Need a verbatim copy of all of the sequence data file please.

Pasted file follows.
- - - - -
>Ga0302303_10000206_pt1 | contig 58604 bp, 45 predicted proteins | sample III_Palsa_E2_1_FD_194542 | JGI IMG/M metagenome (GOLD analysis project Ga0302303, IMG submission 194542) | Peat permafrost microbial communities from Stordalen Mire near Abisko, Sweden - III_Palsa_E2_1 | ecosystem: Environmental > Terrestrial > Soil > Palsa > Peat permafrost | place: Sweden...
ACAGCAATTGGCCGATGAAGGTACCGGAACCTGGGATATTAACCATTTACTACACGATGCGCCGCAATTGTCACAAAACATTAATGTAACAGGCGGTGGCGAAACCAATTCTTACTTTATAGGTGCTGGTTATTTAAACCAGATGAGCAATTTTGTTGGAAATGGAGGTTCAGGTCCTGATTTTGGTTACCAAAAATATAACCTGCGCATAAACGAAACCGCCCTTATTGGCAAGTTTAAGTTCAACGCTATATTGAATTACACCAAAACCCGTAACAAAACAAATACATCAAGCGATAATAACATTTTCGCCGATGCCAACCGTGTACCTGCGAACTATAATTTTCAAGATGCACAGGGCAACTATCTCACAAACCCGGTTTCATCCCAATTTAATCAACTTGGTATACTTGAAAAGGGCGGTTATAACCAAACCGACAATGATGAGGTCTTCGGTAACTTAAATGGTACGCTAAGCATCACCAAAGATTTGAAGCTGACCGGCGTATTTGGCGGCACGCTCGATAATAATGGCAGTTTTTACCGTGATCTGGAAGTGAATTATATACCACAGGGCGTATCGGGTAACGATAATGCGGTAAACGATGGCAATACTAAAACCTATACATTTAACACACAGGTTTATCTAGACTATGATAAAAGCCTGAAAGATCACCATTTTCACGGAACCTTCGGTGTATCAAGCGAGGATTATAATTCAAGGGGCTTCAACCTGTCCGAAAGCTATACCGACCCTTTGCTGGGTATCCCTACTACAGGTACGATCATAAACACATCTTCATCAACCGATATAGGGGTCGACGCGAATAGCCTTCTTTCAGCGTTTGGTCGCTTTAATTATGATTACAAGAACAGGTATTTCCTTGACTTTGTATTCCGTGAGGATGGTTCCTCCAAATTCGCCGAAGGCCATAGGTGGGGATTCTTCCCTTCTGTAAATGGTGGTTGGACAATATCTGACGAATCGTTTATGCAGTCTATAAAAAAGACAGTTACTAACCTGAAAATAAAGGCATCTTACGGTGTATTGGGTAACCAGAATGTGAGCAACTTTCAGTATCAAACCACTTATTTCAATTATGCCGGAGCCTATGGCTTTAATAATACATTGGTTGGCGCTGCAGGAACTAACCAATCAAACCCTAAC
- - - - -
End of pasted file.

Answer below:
>Ga0302303_10000206_pt1 | contig 58604 bp, 45 predicted proteins | sample III_Palsa_E2_1_FD_194542 | JGI IMG/M metagenome (GOLD analysis project Ga0302303, IMG submission 194542) | Peat permafrost microbial communities from Stordalen Mire near Abisko, Sweden - III_Palsa_E2_1 | ecosystem: Environmental > Terrestrial > Soil > Palsa > Peat permafrost | place: Sweden...
ACAGCAATTGGCCGATGAAGGTACCGGAACCTGGGATATTAACCATTTACTACACGATGCGCCGCAATTGTCACAAAACATTAATGTAACAGGCGGTGGCGAAACCAATTCTTACTTTATAGGTGCTGGTTATTTAAACCAGATGAGCAATTTTGTTGGAAATGGAGGTTCAGGTCCTGATTTTGGTTACCAAAAATATAACCTGCGCATAAACGAAACCGCCCTTATTGGCAAGTTTAAGTTCAACGCTATATTGAATTACACCAAAACCCGTAACAAAACAAATACATCAAGCGATAATAACATTTTCGCCGATGCCAACCGTGTACCTGCGAACTATAATTTTCAAGATGCACAGGGCAACTATCTCACAAACCCGGTTTCATCCCAATTTAATCAACTTGGTATACTTGAAAAGGGCGGTTATAACCAAACCGACAATGATGAGGTCTTCGGTAACTTAAATGGTACGCTAAGCATCACCAAAGATTTGAAGCTGACCGGCGTATTTGGCGGCACGCTCGATAATAATGGCAGTTTTTACCGTGATCTGGAAGTGAATTATATACCACAGGGCGTATCGGGTAACGATAATGCGGTAAACGATGGCAATACTAAAACCTATACATTTAACACACAGGTTTATCTAGACTATGATAAAAGCCTGAAAGATCACCATTTTCACGGAACCTTCGGTGTATCAAGCGAGGATTATAATTCAAGGGGCTTCAACCTGTCCGAAAGCTATACCGACCCTTTGCTGGGTATCCCTACTACAGGTACGATCATAAACACATCTTCATCAACCGATATAGGGGTCGACGCGAATAGCCTTCTTTCAGCGTTTGGTCGCTTTAATTATGATTACAAGAACAGGTATTTCCTTGACTTTGTATTCCGTGAGGATGGTTCCTCCAAATTCGCCGAAGGCCATAGGTGGGGATTCTTCCCTTCTGTAAATGGTGGTTGGACAATATCTGACGAATCGTTTATGCAGTCTATAAAAAAGACAGTTACTAACCTGAAAATAAAGGCATCTTACGGTGTATTGGGTAACCAGAATGTGAGCAACTTTCAGTATCAAACCACTTATTTCAATTATGCCGGAGCCTATGGCTTTAATAATACATTGGTTGGCGCTGCAGGAACTAACCAATCAAACCCTAAC